VAN DER GRAAF GENERATOR Still Life
If absence makes the heart grow fonder then it clearly can do something for revitalising creativity, too. Witness the rebirth of Van Der Graaf Generator after a three year split from one another's company.
Where the last album of Mk1 VdGG was a triumph in successfully delivering enormously ambitious material of epic construct, 1975's return was by way of a scaling down and a perhaps more judicial packaging of their writing capabilities into a format that would be easier to replicate live.
So fertile were the sessions for the acclaimed 'Godbluff' that pretty much half of a further album was in the can by their end. After another European tour, financially upended in Italy by political tension tipping into loss of van and gear and an early return home, the band forged on into the studio in the New Year and got to work on this, quite simply the most satisfactory of this period's VdGG.
'Still Life' has five tracks and each is a perfect turn in revealing writing capabilities (of Peter Hammill in particular who had been honing his skills with solo ouput) and their conversion into faultless ensemble playing.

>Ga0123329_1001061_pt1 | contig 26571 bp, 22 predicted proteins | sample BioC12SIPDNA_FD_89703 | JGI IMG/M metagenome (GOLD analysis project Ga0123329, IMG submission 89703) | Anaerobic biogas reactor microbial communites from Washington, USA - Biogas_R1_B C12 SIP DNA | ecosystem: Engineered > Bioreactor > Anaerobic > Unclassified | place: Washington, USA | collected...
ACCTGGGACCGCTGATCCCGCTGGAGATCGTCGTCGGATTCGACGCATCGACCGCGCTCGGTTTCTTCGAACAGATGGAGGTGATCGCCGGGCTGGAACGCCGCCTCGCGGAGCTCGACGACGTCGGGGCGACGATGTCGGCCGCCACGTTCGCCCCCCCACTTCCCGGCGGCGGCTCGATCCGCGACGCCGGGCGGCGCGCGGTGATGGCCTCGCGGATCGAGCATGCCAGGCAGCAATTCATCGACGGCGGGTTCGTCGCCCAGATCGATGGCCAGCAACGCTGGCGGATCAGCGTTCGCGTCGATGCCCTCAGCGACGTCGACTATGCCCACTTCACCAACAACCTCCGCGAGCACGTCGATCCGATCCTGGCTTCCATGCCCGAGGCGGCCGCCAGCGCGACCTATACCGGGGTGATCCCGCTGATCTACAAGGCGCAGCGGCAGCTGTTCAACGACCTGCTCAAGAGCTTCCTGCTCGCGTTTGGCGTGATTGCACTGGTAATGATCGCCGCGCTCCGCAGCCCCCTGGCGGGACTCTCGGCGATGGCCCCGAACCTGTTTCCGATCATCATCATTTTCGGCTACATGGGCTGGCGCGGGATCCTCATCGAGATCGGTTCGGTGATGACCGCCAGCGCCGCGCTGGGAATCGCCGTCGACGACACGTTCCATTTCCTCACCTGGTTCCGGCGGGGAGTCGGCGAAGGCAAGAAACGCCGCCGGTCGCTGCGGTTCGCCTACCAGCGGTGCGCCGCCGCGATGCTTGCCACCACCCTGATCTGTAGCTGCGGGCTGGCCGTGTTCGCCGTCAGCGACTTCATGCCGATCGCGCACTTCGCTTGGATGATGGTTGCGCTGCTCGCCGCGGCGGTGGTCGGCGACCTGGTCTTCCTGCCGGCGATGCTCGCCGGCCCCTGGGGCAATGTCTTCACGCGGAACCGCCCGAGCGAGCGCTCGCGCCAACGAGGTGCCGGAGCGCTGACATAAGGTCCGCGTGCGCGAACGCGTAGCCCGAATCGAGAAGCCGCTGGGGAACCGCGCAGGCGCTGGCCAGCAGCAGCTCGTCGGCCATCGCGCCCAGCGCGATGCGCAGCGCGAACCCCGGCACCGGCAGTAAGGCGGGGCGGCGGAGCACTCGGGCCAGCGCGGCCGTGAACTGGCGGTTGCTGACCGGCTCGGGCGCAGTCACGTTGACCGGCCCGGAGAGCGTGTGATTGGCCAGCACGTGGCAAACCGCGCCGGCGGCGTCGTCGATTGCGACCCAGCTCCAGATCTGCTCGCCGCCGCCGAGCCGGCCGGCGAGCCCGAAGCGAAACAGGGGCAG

'Pilgrims' (a return to an early Hammill interest) and 'La Rossa' arrive perfectly formed from the Godbluff sessions to be joined by the title track and 'My Room (Waiting for Wonderland)' and 'Childlike Faith in Childhood's End'.
A confidence and self-knowing pervade these carefully assembled pieces that though darkly observational are startlingly diverse in tone, one moment cooed, the next screamed into our ears and then hammered home. Mixed reviews at the time reflect perhaps how demanding and unnerving this music was (for elves were still to be found peeking from the cover art of some of VdGG's progressive contemporaries' efforts).
Well, this album plays just fine today: freshly re-mastered, and with a 10 minute unreleased live bonus track - 'Gog' - shot through with passion and energy, it shines on as an original and memorable showcase of a creative collective at the height of its powers.
Review by Peter Muir
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